Wednesday, October 26, 2011

"Rising" to Empire, Falling from Grace

The following article is adapted from my contribution to a forthcoming collection of essays addressing America's descent into imperialism.

“If we have to use force, it is because we are America. We are the indispensable nation. We stand tall. We see further into the future.”

This panegyric to what is commonly called “American Exceptionalism” could have been composed by any of a number of GOP-aligned media figures, such as Rush Limbaugh, Sean Hannity, Mark Levin, or their legions of local imitators. Those words were actually spoken by Madeleine Albright in 1998, when she was the Clinton administration’s Secretary of State. She was defending the U.S. role in enforcing an embargo on Iraq in the aftermath of the first Gulf War in 1991.

Albright had memorably addressed that issue in a different fashion three years earlier during an interview on the CBS program 60 Minutes. 

“We have heard that a half million children have died,” observed interviewer Leslie Stahl. “I mean, that's more children than died in Hiroshima. And, you know, is the price worth it?”
Without challenging the statistics, or displaying even a tremor of remorse, Albright replied: “I think this is a very hard choice, but the price--we think the price is worth it.”

By reconciling Albright’s statements we learn that when “we have to” impose policies that result in the avoidable death, through starvation and disease, of hundreds of thousands of children, “it is because we are America.... We stand tall. We see further into the future.”

For some reason, the self-styled seers and visionaries who defended the Iraqi embargo didn’t foresee how that policy, coupled with decades of U.S. meddling in the Middle East, would cultivate and nurture the seeds that bore murderous fruit on September 11, 2001. 

To ordinary people not blessed with Albright’s oracular insight, it seemed obvious that some variety of murderous blowback would be the inevitable product of a foreign policy that featured deliberate mass starvation punctuated with bombing raids. However, the custodians of permissible opinion have decreed that history began on the morning of 9/11 – that nothing the U.S. government did prior to that date has any organic connection to the motives and actions of those who carried out the attack (at least as that attack is described in the officially sanctioned narrative). To suggest that Washington’s policies had some relationship to anti-American sentiment in the Middle East is to commit a grave blasphemy against American Exceptionalism – the official creed of the ruling Establishment, irrespective of party.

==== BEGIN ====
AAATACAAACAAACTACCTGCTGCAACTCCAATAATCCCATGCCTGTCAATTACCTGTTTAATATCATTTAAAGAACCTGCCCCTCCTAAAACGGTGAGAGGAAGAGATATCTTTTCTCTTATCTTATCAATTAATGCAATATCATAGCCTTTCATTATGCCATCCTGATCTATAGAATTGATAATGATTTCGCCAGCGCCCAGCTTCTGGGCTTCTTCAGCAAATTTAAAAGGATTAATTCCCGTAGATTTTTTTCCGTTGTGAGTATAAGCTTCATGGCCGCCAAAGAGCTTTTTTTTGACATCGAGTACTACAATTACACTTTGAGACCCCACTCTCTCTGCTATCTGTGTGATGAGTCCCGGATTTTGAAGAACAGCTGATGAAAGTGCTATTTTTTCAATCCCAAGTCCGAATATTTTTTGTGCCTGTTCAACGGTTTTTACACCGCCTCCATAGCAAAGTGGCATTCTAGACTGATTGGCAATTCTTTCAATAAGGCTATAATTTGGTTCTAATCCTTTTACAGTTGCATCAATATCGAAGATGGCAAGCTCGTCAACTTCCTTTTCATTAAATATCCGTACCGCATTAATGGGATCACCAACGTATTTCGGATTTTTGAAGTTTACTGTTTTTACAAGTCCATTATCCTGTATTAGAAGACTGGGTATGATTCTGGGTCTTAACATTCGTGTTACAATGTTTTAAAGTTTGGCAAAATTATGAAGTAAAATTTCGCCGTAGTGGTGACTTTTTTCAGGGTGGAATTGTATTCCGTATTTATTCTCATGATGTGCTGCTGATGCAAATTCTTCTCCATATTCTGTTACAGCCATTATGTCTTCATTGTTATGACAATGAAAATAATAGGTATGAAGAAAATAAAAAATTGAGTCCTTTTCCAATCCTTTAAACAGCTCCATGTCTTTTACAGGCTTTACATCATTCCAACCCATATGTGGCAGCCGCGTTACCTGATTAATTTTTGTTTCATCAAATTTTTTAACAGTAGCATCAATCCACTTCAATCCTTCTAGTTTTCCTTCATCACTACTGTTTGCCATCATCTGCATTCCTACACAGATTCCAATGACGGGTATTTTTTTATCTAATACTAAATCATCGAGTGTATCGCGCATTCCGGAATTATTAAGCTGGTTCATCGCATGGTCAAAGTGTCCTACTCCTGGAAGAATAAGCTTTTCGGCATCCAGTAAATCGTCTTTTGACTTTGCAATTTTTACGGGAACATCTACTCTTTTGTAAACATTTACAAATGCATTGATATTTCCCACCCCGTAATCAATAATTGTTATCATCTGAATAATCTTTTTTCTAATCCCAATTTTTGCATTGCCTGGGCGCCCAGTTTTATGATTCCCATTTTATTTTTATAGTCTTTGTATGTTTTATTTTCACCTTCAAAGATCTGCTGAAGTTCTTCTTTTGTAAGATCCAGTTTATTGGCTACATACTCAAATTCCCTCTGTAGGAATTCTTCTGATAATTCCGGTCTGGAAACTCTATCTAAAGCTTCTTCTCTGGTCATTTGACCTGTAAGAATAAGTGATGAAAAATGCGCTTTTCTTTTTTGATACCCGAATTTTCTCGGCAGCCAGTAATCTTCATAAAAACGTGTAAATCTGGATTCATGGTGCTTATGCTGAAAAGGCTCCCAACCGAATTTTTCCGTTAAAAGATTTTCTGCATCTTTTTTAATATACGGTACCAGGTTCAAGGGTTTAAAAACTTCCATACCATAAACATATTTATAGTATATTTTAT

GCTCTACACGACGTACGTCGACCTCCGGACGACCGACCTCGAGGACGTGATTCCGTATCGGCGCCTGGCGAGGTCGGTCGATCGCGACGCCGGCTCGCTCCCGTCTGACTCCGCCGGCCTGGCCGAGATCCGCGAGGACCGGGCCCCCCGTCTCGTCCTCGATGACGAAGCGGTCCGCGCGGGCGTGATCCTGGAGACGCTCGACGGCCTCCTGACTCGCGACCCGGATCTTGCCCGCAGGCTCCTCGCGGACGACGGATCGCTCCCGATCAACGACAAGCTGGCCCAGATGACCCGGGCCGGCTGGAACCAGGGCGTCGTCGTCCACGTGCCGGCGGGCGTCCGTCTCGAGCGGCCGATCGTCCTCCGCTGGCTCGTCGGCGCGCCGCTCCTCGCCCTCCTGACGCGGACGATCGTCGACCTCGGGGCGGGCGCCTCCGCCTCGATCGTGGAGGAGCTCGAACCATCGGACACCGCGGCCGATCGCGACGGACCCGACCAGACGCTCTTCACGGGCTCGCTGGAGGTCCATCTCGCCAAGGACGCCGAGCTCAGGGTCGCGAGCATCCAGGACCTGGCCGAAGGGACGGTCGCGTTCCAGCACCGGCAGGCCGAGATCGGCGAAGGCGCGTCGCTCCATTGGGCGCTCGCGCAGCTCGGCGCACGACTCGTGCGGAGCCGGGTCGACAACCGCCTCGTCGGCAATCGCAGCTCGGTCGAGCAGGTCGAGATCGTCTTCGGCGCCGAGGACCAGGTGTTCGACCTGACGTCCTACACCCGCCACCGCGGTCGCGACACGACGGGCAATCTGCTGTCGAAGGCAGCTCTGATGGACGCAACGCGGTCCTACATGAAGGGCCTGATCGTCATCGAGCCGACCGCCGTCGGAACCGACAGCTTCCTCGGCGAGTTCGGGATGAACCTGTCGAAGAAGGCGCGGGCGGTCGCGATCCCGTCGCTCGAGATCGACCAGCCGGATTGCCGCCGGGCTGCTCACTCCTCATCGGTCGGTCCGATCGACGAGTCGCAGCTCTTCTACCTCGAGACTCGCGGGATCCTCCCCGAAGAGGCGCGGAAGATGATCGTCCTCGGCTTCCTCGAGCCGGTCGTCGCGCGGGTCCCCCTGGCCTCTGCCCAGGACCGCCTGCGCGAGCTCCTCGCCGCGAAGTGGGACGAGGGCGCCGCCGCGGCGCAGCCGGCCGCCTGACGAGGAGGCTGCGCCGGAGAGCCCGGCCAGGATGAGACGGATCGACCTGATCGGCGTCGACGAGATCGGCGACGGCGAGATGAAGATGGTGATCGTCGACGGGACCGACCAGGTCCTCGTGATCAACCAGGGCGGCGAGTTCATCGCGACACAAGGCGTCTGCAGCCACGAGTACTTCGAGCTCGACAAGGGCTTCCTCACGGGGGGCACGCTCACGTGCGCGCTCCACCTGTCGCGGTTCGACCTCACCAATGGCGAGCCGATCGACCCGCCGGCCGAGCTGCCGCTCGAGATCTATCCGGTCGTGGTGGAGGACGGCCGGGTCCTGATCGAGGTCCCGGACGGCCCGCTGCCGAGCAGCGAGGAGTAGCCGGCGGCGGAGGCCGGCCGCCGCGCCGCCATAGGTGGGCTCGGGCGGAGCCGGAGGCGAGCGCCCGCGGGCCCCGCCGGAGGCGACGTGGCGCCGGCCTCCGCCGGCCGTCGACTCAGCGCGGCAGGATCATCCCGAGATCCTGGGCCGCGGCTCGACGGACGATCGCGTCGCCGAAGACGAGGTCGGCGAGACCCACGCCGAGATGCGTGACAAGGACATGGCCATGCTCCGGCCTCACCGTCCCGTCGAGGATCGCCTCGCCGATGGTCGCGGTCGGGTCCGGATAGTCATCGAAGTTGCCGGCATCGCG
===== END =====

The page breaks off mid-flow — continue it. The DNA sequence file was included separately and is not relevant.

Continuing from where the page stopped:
What makes America exceptional, from this perspective, is not the blessings we have been allotted by Providence, or the individual liberties promised by our country’s founding documents. America is exceptional because of the power of the government that rules us, as manifest in its ability to kill people in distant lands. 

Death-dealing herald of empire: A Global Hawk drone.
That view, once again, is not limited to bellicose left-wing internationalists like Albright. On several occasions, Rush Limbaugh – who, like fellow late-blooming militarist Dick Cheney, had “other priorities” when he was of draft age during Vietnam – has related an anecdote about witnessing a military fly-over during a Super Bowl in the 1980. Aroused by the spectacle to the point of rapture, Limbaugh (by his own account) was moved to exclaim, “How can you see something like that, and be a liberal who hates your country?”

Offensive as it would be to both Limbaugh and Albright, a compelling case can be made that their reflexive militarism is a repudiation of our country’s founding principles. The Framers of the Constitution, painfully familiar with the uses to which large military establishments could be put, never intended for the united States of America (in Congress assembled) to have a standing, centralized army. While they did have the lamentable intention of creating a consolidated central government -- and pretty clear ambitions for territorial expansion to the West -- they did not entertain grandiose ambitions of policing the world. 

The most admirable members of the Founding Generation understood that love of country was not measured by one’s enthusiasm for government-inflicted bloodshed. That’s why Washington’s Farewell Address emphasized both adequate provision for defense and the compelling necessity to avoid entanglement in the affairs of other countries. 
Imperialism by joystick: A drone operator carries out an attack.